Capcom’s Monster Hunter World, released for Xbox One and PS4 in January, has become the publisher’s bestselling title yet. It recently announced that the game shipped 7.5 million units (a combination of physically-distributed and digitally-sold copies), with the planned PC conversion yet to hit the market.
Capcom’s Monster Hunter World, released for Xbox One and PS4 in January, has become the publisher’s bestselling title yet. It recently announced that the game shipped 7.5 million units (a combination of physically-distributed and digitally-sold copies), with the planned PC conversion yet to hit the market. Capcom previously announced shipments of 5 million just days after launch, upgrading to 6 million just under two weeks later.
The Monster Hunter series has traditionally seen strong uptake in Japan, but reception in the west has been less so, since the franchise debuted on PS2 in 2004. Capcom’s efforts to lure new, wider audiences into Monster Hunter World have no doubt paid off, and the engrossing play systems and luxuriant production values for which the company is known are present here. But there’s arguably a broader confluence of matters driving this unprecedented wave of success for the title.
First is that the console market has matured greatly this generation, in terms of audience acceptance of service-style game consumption. Ubisoft’s Rainbow Six Siege and Digital Extreme’s Warframe have illustrated that an operating model more in line with massively-multiplayer online games can be robustly sustained on consoles, provided it’s well implemented. Ditto Activision’s Destiny, which was an important early PS4 third-party partnership for PlayStation, not just because of the cachet touted by developer Bungie, but because of the importance of leveraging online relationships between groups of users as they migrate to a new console.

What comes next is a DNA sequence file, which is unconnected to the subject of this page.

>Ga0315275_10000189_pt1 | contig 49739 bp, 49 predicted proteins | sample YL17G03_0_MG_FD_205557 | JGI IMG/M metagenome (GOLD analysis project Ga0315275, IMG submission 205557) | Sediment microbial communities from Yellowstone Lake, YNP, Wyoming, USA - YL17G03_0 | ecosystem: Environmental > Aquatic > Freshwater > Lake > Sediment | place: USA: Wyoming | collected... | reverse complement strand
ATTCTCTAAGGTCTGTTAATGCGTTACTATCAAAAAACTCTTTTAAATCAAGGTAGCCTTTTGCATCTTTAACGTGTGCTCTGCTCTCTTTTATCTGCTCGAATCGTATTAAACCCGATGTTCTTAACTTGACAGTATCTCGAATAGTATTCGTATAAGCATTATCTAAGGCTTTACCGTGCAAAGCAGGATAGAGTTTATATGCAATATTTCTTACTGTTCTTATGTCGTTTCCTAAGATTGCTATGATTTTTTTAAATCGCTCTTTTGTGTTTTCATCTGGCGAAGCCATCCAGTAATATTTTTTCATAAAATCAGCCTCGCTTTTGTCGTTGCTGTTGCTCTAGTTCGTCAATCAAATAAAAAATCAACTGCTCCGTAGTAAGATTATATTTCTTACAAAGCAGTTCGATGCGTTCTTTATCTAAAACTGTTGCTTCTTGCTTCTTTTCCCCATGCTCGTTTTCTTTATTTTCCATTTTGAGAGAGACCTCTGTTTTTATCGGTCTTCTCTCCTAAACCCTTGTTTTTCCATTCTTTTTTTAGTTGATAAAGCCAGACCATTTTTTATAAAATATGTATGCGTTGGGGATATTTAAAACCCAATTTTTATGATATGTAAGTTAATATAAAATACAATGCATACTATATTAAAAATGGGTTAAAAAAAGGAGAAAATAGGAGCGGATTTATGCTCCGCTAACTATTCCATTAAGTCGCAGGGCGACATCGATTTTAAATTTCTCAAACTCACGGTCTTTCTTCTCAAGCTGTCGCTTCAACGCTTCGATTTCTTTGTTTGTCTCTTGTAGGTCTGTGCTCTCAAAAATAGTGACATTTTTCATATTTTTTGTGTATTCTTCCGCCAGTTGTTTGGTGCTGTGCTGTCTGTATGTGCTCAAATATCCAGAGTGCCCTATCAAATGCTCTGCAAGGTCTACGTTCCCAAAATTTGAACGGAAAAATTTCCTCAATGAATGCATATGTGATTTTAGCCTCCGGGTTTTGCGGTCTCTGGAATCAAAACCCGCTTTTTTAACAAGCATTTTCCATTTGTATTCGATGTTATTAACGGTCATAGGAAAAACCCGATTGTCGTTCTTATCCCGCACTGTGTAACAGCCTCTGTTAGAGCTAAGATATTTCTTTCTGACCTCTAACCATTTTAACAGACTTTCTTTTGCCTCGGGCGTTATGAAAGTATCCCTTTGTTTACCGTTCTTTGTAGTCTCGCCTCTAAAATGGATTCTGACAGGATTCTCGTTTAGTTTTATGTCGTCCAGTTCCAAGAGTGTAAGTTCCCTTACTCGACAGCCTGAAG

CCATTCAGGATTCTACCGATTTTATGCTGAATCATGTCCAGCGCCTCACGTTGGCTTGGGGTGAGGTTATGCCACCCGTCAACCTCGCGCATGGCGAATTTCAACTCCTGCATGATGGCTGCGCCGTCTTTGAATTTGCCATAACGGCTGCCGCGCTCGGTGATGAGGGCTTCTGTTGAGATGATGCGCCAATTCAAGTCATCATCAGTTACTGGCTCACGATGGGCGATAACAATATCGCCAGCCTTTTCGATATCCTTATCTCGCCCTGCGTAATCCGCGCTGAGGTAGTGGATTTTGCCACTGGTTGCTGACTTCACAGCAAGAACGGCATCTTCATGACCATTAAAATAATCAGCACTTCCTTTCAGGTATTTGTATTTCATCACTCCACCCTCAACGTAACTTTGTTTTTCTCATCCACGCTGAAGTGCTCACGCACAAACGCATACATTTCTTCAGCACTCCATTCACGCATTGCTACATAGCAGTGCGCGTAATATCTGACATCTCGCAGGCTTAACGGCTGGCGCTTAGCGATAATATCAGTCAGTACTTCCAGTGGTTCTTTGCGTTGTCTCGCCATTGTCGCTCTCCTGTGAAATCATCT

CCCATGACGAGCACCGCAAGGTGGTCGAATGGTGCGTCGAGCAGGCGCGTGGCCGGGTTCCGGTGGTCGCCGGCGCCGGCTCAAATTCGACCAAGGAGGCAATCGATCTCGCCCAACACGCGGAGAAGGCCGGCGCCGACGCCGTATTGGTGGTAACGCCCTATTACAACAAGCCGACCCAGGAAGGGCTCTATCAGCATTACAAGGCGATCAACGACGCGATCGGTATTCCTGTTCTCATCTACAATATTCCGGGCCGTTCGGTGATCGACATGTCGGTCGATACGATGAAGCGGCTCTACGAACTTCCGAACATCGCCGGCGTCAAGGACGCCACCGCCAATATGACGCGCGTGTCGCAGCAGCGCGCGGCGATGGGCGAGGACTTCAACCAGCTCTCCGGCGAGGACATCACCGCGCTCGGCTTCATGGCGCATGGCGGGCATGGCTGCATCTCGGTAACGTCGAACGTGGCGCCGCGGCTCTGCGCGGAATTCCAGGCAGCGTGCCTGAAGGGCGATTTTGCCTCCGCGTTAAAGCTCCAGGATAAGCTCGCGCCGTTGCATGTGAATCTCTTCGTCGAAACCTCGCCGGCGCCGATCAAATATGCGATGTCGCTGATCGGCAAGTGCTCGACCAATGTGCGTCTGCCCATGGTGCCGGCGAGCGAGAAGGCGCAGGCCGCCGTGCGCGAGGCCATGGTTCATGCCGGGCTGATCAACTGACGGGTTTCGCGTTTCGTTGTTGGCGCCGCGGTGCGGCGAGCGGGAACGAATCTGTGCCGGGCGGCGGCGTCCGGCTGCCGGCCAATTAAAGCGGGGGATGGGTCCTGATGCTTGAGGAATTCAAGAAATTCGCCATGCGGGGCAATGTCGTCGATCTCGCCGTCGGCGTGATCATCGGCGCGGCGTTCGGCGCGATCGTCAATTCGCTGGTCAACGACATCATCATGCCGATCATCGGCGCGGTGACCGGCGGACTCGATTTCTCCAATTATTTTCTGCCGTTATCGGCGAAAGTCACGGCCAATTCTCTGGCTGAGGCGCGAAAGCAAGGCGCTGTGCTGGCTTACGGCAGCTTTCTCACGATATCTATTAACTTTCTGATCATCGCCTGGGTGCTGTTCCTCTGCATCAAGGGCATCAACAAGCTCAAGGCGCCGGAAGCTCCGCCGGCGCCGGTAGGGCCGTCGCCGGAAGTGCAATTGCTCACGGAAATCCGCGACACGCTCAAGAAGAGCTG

The second matter is immediate time frame: Whatever the churn experienced by Destiny 2 in December will have landed in Monster Hunter’s lap, with no other major new PvE multiplayer having hit consoles in January. Battle-royale shooters such as PublisherUnknown’s Battlegrounds and Epic’s Fortnite are certainly shaking up the landscape in PvP terms, but the console market is now sufficiently versed with games being operated as services that there’s increasing bandwidth available to PvE experiences, too.